- Re-establish routines. Routines give children a sense of security. During lockdown, these will inevitably have changed, but now is a good time to bring back family ground rules about the use of screens, mealtimes, and bedtimes.
- Take small steps. As clubs and activities recommence, we can take off the pressure on our children by encouraging them to rejoin their activities gradually, maybe one at a time, doing the things that they enjoy most with like-minded friends.
- Listen and empathise. Keep communication open, and offer reassurance. Teenagers will typically open up on their terms; so seize opportunities to talk when you can, ask open questions, listen to what their concerns really are, and show empathy. Remember that sometimes the issues bothering them won’t be what we expect.
- Help to manage your children’s stress reactions. If possible, try to eke out some one-on-one time, and do things that help them to relax — play a game, bake a cake, go for a walk or cycle ride, watch Netflix. If they are feeling anxious, encourage them to take deep breaths and count to ten.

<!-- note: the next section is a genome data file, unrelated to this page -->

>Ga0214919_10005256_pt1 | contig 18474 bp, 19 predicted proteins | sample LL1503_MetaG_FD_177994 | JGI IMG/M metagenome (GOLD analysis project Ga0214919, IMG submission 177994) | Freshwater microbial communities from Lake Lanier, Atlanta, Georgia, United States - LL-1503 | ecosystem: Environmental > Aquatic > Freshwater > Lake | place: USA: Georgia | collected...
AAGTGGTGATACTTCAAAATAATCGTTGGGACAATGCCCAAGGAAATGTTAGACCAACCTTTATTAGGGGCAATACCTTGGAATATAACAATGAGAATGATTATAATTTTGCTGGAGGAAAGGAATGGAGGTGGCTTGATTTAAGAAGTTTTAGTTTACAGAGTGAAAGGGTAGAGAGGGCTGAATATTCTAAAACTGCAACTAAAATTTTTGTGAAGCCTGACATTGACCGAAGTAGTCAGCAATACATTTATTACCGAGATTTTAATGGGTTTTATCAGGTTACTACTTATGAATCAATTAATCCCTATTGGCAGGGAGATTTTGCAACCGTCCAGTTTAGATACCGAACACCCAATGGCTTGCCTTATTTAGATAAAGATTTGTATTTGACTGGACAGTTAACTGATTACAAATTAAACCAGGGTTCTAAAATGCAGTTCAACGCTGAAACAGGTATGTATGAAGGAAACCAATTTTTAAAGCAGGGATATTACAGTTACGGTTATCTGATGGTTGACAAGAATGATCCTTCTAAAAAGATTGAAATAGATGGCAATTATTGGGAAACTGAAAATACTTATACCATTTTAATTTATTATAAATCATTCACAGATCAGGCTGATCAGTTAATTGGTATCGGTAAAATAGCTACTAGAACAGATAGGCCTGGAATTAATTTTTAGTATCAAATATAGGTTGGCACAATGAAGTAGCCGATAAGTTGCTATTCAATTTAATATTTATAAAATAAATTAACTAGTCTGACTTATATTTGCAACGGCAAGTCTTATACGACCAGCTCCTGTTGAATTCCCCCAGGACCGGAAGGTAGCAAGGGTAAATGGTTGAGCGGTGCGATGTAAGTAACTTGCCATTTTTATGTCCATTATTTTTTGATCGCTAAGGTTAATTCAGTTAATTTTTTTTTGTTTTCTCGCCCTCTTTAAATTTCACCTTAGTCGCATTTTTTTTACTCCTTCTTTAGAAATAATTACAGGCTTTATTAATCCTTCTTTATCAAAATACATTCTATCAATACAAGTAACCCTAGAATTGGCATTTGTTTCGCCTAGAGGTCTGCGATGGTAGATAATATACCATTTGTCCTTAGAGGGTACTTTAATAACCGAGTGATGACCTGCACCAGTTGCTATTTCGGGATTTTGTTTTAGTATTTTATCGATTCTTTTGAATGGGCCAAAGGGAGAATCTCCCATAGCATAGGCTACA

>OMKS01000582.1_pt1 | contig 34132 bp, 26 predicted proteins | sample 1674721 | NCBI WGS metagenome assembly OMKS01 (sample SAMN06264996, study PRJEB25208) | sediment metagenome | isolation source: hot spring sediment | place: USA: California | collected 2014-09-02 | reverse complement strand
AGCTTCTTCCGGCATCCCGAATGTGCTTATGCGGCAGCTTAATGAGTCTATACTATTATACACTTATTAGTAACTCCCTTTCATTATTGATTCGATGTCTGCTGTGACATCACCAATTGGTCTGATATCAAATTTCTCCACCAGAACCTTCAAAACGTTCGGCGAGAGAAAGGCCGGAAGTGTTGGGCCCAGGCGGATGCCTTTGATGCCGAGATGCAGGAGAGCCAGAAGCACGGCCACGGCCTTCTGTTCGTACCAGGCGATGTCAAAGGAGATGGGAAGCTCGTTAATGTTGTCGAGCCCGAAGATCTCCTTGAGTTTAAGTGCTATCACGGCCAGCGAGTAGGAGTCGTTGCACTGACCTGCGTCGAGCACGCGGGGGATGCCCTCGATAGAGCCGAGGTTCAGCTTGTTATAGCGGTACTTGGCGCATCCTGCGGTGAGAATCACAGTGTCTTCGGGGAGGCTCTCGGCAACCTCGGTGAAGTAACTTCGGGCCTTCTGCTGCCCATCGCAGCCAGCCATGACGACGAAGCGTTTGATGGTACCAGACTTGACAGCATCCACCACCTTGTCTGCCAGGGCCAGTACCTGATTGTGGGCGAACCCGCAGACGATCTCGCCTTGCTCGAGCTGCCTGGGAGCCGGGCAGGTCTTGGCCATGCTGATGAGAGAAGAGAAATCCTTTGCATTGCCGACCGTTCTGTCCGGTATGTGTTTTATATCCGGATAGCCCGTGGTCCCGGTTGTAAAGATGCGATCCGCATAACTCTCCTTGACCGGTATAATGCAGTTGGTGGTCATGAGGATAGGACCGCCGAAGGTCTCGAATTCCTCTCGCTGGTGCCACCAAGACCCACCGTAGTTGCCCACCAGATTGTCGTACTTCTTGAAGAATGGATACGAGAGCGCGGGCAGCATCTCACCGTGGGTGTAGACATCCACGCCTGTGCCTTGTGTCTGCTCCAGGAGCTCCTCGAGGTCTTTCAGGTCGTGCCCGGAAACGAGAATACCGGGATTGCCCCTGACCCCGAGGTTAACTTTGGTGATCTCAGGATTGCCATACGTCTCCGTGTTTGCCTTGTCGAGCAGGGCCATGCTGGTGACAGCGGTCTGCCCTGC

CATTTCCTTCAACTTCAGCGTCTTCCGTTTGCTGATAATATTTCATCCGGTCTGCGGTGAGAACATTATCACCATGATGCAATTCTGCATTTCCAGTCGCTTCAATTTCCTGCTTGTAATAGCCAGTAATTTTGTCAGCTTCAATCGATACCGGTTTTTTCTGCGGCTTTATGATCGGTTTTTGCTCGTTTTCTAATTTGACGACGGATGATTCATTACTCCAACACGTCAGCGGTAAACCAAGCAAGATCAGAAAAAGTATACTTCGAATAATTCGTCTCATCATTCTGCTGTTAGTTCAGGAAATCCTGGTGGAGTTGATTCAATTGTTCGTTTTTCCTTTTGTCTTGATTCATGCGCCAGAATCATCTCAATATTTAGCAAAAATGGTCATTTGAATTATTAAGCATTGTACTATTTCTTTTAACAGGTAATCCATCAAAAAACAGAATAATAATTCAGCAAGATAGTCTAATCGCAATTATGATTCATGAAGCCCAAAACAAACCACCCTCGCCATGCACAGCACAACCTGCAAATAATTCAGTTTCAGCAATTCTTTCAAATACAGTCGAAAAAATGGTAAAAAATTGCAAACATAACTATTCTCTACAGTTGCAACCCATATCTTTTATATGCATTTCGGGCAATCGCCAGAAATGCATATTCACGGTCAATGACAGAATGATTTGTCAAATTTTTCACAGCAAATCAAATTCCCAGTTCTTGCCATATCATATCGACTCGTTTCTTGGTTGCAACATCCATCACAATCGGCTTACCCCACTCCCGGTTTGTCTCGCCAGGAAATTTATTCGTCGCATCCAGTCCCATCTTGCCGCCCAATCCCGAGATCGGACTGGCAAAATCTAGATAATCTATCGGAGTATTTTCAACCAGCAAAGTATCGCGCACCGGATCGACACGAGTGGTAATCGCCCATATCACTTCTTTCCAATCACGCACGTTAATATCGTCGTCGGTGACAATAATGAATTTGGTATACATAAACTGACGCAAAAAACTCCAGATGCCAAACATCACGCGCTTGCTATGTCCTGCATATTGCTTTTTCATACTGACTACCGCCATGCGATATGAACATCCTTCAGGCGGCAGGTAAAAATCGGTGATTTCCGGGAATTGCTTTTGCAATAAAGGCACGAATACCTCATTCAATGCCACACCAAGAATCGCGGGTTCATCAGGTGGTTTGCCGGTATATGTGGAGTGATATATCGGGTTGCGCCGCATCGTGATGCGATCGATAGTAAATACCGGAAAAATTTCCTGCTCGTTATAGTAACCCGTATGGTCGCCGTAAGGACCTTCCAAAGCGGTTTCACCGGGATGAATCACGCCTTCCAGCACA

- Find things to be grateful for. Every evening, ask everyone to think of one positive thing that they are thankful for: for example, a fun game of snakes and ladders, a new TikTok dance, finishing a maths project, or fixing a dripping tap.
Before we add the damaging effects of Covid-19 to the list of things that keep us up at night, it is important to recognize that they are not a prophecy of our children’s future. We are seeing normal reactions to an abnormal set of life circumstances.